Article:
Long-range hunting
Ron's .22/284 Imp in the field

Long-range hunting: an ethical question?

Some shooters consider long-range hunting to be unethical. I don’t know why. 

Certainly, to be successful at longer ranges you need to have top-class equipment, starting with an accurate rifle. 

I suppose the first question is, what is long range? Everyone has their own definition. For me, it’s anything over 300 metres or so.

I started on rabbits, initially with a .243 Winchester and 90gn Speer soft points. Once I extended the range closer to 300m I had more misses than hits. I had more hits when the .22/284 Imp arrived in the gun cupboard.

The rifle/cartridge combination has to be compatible with any long-range work. The rifle must be able to deliver the projectile with accuracy and the projectile must arrive at its destination able to expand and deliver the potential energy to ensure a clean kill. 

Meticulous attention to detail when handloading ensures consistency and, therefore, dependable accuracy at long range

Projectiles for long-range work usually have a high ballistic coefficient and must expand reliably. 

Projectile weight tends to be heavy for caliber, leaving the muzzle slower but retaining better velocity and energy down range. 

Ammunition must be benchrest grade, made to the highest standards with matched components. Attention to detail provides the best accuracy. 

Projectiles must be compatible with the rifling’s twist rate to ensure the best accuracy.

A suitable telescopic sight for long-range work must be mounted properly on the rifle. There are many types of reticles available. I’d recommend an uncluttered one. 

The original sight on the .22/284 has a plain mil-dot reticle. It works like a charm and has never let me down. Coupled with a ballistic chart and an electronic rangefinder, the combination is accurate.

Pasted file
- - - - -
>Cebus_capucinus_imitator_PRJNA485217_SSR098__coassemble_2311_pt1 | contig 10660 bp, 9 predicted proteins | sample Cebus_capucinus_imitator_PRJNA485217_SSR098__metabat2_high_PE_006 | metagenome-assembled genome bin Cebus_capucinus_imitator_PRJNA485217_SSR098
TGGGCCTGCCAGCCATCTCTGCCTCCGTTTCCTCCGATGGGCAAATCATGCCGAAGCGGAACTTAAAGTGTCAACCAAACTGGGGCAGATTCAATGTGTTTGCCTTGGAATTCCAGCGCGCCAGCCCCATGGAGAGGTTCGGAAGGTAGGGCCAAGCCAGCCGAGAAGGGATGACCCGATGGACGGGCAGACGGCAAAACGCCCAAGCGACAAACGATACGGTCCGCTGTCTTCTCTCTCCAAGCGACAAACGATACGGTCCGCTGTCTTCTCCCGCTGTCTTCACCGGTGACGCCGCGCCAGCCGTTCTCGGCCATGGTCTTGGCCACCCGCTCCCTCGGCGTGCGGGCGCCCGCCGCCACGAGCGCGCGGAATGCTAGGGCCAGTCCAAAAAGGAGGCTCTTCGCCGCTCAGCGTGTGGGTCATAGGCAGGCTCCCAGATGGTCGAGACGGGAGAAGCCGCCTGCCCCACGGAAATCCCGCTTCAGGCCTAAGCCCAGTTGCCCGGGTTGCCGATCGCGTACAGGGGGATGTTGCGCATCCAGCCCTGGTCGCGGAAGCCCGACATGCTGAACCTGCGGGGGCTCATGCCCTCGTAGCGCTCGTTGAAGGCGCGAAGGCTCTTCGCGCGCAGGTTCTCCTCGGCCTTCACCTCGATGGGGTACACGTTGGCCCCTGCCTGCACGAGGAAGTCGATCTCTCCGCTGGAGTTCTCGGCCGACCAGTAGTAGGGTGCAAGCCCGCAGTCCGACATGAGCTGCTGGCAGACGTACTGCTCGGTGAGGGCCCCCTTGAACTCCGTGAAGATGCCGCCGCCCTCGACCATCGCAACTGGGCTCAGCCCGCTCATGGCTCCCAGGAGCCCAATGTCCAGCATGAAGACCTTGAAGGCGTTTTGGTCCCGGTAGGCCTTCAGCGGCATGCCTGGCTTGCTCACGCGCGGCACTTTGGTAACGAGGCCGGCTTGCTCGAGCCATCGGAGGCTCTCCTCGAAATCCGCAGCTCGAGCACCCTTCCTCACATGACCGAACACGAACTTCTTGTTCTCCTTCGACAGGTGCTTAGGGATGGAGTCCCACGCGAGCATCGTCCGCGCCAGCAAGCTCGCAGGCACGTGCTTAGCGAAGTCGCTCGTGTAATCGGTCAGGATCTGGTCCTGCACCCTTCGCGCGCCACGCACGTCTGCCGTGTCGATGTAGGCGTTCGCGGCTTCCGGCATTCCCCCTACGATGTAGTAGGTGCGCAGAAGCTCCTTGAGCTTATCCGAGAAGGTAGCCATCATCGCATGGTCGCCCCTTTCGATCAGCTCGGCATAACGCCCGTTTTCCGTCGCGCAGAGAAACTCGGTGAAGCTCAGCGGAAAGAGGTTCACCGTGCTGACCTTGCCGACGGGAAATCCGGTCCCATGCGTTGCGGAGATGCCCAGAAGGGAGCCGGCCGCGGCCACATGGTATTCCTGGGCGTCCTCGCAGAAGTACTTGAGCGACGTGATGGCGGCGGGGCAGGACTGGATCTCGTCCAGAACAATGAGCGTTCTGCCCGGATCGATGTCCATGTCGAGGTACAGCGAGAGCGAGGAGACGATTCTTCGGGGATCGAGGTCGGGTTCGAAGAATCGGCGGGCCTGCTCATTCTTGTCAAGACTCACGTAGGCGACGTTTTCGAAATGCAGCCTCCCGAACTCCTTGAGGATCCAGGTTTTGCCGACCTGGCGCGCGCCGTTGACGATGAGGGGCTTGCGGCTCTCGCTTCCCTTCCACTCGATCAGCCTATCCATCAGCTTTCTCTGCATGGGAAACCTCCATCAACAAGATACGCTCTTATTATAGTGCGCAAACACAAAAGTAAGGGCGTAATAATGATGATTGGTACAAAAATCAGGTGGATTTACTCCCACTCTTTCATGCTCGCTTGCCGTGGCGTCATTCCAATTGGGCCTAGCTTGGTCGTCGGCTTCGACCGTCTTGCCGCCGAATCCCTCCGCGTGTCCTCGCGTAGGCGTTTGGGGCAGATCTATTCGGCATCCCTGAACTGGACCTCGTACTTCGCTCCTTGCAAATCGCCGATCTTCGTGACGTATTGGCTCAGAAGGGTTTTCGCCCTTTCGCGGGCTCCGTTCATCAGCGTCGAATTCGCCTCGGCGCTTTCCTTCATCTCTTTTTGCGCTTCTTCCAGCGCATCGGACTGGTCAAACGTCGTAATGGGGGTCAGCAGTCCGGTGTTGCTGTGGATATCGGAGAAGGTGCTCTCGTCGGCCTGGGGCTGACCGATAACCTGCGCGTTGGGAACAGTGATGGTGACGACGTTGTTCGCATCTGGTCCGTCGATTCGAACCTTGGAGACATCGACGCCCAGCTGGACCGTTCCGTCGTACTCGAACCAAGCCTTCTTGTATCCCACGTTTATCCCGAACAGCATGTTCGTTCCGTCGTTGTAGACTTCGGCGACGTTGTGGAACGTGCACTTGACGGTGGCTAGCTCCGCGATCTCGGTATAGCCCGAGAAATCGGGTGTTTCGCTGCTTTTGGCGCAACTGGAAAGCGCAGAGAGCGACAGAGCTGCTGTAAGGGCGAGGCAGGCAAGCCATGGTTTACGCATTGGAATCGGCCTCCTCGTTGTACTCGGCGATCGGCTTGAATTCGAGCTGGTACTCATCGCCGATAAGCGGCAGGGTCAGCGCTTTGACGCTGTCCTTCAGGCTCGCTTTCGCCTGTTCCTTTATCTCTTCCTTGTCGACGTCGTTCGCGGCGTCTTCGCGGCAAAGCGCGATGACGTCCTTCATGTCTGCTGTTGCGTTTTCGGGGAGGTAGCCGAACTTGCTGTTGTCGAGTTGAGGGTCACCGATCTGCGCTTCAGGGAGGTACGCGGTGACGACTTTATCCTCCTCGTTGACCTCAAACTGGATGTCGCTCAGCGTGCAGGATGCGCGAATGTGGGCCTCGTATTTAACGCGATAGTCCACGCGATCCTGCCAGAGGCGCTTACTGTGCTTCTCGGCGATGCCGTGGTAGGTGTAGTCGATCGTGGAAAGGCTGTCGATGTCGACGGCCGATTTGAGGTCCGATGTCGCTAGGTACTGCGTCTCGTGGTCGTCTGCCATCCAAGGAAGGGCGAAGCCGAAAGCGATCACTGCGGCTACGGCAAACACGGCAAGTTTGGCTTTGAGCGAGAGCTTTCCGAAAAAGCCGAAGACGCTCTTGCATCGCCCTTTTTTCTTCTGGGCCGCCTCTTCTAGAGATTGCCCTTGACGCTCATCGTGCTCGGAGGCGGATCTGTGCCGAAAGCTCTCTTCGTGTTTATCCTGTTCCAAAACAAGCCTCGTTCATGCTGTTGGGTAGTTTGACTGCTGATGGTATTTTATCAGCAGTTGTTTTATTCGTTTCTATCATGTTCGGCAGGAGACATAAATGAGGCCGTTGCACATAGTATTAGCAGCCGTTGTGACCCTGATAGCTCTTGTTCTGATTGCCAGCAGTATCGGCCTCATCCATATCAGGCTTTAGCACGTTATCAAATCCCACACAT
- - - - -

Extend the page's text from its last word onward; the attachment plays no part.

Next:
The only projectile I use is the 80gr JLK low-drag boat-tail.

Under normal conditions the rifle is shot with a front rest and a rear bag, a stable combination so necessary for long-range work. 

For heavier targets at long range, I have several rifles to choose from. 

Long range hunting
Tikka T3 coupled with a 6.5x55mmm cartridge is accurate and suitable for long-range use

A Tikka T3 in 6.5x55mm using 160gr custom protector point projectiles, with a BC of .509, at a modest velocity of about 2360fps is accurate out to at least 400 metres and it groups on average at .86 inches for three shots. With a 6-18×50 European sight it’s a good long-range combination.

Another option still under load development is a .257 Roberts Ackley Improved using a 115gr protector point projectile. Initial shots are showing good velocity and, more importantly, accuracy in the ½-inch range. 

This is a custom projectile but the range of projectiles available in .257 caliber is not huge. It’s always a balance between velocity and projectile weight with the ability to deliver enough energy down range to make a clean kill.

Many of the tools and techniques developed for or by long-range riflemen have proven to be of benefit to the rest of the shooting community. The attention to detail when preparing brass is a typical example.

Finally, whether or not any long-range shot should be attempted is up to the person pulling the trigger.




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Ron James